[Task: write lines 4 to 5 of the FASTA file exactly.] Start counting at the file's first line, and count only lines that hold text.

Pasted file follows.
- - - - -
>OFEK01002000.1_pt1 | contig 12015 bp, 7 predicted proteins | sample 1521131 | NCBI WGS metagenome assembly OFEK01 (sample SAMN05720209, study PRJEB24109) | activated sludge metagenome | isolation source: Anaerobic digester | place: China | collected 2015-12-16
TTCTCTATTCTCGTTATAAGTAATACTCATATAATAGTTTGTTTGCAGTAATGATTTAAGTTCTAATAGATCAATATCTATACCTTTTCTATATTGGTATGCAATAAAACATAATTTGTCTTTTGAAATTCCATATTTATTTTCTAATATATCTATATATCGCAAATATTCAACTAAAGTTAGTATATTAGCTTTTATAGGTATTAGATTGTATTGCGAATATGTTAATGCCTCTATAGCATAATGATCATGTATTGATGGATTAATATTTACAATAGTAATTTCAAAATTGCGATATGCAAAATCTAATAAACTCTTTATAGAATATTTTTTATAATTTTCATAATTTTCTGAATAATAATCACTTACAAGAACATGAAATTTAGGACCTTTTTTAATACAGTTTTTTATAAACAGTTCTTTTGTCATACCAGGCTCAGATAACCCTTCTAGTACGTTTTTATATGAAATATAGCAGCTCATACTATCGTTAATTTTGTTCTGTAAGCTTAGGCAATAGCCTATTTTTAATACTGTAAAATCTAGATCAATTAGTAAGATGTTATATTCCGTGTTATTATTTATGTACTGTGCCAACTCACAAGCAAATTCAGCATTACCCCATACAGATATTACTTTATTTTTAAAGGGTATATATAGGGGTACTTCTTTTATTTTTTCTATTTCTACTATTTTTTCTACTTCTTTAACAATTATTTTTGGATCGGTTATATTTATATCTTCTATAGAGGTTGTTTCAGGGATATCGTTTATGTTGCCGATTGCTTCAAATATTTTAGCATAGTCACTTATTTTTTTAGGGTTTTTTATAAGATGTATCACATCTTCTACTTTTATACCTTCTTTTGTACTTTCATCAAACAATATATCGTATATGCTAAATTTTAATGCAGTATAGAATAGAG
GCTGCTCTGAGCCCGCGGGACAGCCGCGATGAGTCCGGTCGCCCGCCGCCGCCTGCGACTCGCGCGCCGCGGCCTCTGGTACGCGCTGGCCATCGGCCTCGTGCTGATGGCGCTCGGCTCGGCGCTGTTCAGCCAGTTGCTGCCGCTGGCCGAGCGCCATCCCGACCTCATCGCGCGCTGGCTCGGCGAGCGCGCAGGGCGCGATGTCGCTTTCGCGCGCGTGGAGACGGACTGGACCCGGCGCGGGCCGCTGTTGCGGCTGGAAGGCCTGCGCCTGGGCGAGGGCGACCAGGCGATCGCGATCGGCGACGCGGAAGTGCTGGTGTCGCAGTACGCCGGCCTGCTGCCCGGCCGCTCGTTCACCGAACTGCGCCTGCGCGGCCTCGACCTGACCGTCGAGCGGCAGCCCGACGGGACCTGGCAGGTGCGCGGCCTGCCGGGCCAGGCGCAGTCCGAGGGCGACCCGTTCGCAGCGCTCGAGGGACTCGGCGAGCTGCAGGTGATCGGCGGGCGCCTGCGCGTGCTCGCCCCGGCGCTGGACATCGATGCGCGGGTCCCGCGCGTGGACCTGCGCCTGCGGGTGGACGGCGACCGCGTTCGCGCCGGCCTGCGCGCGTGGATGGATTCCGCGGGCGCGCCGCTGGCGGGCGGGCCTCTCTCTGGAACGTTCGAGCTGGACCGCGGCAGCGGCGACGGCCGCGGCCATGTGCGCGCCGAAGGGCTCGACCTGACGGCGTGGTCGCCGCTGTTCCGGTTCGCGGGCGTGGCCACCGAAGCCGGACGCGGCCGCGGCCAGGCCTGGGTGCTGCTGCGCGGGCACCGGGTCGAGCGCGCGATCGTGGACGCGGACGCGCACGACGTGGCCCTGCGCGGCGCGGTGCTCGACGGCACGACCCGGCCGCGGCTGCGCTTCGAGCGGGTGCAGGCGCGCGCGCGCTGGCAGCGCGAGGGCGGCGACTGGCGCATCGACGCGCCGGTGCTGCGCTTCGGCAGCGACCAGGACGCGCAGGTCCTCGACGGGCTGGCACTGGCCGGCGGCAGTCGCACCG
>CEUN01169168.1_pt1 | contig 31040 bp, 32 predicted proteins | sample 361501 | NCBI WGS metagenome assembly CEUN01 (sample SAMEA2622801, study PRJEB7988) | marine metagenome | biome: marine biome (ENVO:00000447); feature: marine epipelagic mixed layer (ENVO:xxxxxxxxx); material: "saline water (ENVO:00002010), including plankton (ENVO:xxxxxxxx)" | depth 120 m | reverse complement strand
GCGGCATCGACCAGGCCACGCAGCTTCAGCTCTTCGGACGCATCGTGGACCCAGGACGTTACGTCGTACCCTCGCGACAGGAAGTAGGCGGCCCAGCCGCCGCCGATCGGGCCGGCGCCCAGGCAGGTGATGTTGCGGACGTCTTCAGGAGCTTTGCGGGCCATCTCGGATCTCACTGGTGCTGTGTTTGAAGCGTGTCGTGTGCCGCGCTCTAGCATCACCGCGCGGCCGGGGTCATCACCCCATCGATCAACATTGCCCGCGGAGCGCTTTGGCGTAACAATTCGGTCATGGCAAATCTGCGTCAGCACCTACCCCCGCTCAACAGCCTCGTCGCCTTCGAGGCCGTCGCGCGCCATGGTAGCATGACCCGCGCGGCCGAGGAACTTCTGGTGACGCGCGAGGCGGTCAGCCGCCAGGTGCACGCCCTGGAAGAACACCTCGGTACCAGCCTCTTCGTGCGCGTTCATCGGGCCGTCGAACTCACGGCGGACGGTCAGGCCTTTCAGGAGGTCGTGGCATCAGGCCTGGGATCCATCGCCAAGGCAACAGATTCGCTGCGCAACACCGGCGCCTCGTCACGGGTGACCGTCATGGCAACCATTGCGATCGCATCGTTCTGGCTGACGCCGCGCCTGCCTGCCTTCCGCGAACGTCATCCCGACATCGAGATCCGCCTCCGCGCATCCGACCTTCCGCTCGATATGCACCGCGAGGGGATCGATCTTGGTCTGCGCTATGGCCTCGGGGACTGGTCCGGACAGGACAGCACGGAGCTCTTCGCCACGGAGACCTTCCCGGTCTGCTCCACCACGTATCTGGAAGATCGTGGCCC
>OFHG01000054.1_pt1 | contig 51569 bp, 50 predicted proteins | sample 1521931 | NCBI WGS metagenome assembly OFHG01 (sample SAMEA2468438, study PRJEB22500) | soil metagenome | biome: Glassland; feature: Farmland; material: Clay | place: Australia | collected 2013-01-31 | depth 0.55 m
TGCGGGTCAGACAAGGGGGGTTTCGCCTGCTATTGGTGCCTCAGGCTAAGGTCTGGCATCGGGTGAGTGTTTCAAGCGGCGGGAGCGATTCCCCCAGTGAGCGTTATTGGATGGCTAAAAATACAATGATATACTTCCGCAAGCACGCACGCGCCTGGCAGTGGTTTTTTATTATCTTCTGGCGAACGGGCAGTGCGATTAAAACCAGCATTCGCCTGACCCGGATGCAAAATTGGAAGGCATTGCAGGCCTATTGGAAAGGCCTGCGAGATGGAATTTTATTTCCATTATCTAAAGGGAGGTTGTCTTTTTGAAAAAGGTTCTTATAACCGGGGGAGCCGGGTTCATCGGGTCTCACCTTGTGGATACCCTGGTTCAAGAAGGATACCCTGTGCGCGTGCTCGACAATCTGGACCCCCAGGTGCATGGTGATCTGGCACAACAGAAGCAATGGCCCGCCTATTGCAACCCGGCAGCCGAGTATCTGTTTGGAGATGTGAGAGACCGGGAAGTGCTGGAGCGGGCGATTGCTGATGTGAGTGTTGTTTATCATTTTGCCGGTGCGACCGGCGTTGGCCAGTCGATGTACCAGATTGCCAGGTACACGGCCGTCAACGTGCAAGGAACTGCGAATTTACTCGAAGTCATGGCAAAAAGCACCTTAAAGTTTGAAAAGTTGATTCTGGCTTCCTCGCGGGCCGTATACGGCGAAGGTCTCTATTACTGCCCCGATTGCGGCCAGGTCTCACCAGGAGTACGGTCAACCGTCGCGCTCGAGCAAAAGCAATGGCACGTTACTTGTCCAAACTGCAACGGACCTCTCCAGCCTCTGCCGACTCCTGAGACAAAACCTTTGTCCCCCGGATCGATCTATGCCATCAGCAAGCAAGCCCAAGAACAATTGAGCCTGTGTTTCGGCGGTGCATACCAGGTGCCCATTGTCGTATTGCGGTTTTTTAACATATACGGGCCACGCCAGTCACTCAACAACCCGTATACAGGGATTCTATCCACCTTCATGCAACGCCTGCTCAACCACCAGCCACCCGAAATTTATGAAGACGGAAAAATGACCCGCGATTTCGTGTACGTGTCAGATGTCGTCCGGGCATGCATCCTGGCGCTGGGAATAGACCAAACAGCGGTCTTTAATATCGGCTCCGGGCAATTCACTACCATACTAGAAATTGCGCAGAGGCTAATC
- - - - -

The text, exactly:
>CEUN01169168.1_pt1 | contig 31040 bp, 32 predicted proteins | sample 361501 | NCBI WGS metagenome assembly CEUN01 (sample SAMEA2622801, study PRJEB7988) | marine metagenome | biome: marine biome (ENVO:00000447); feature: marine epipelagic mixed layer (ENVO:xxxxxxxxx); material: "saline water (ENVO:00002010), including plankton (ENVO:xxxxxxxx)" | depth 120 m | reverse complement strand
GCGGCATCGACCAGGCCACGCAGCTTCAGCTCTTCGGACGCATCGTGGACCCAGGACGTTACGTCGTACCCTCGCGACAGGAAGTAGGCGGCCCAGCCGCCGCCGATCGGGCCGGCGCCCAGGCAGGTGATGTTGCGGACGTCTTCAGGAGCTTTGCGGGCCATCTCGGATCTCACTGGTGCTGTGTTTGAAGCGTGTCGTGTGCCGCGCTCTAGCATCACCGCGCGGCCGGGGTCATCACCCCATCGATCAACATTGCCCGCGGAGCGCTTTGGCGTAACAATTCGGTCATGGCAAATCTGCGTCAGCACCTACCCCCGCTCAACAGCCTCGTCGCCTTCGAGGCCGTCGCGCGCCATGGTAGCATGACCCGCGCGGCCGAGGAACTTCTGGTGACGCGCGAGGCGGTCAGCCGCCAGGTGCACGCCCTGGAAGAACACCTCGGTACCAGCCTCTTCGTGCGCGTTCATCGGGCCGTCGAACTCACGGCGGACGGTCAGGCCTTTCAGGAGGTCGTGGCATCAGGCCTGGGATCCATCGCCAAGGCAACAGATTCGCTGCGCAACACCGGCGCCTCGTCACGGGTGACCGTCATGGCAACCATTGCGATCGCATCGTTCTGGCTGACGCCGCGCCTGCCTGCCTTCCGCGAACGTCATCCCGACATCGAGATCCGCCTCCGCGCATCCGACCTTCCGCTCGATATGCACCGCGAGGGGATCGATCTTGGTCTGCGCTATGGCCTCGGGGACTGGTCCGGACAGGACAGCACGGAGCTCTTCGCCACGGAGACCTTCCCGGTCTGCTCCACCACGTATCTGGAAGATCGTGGCCC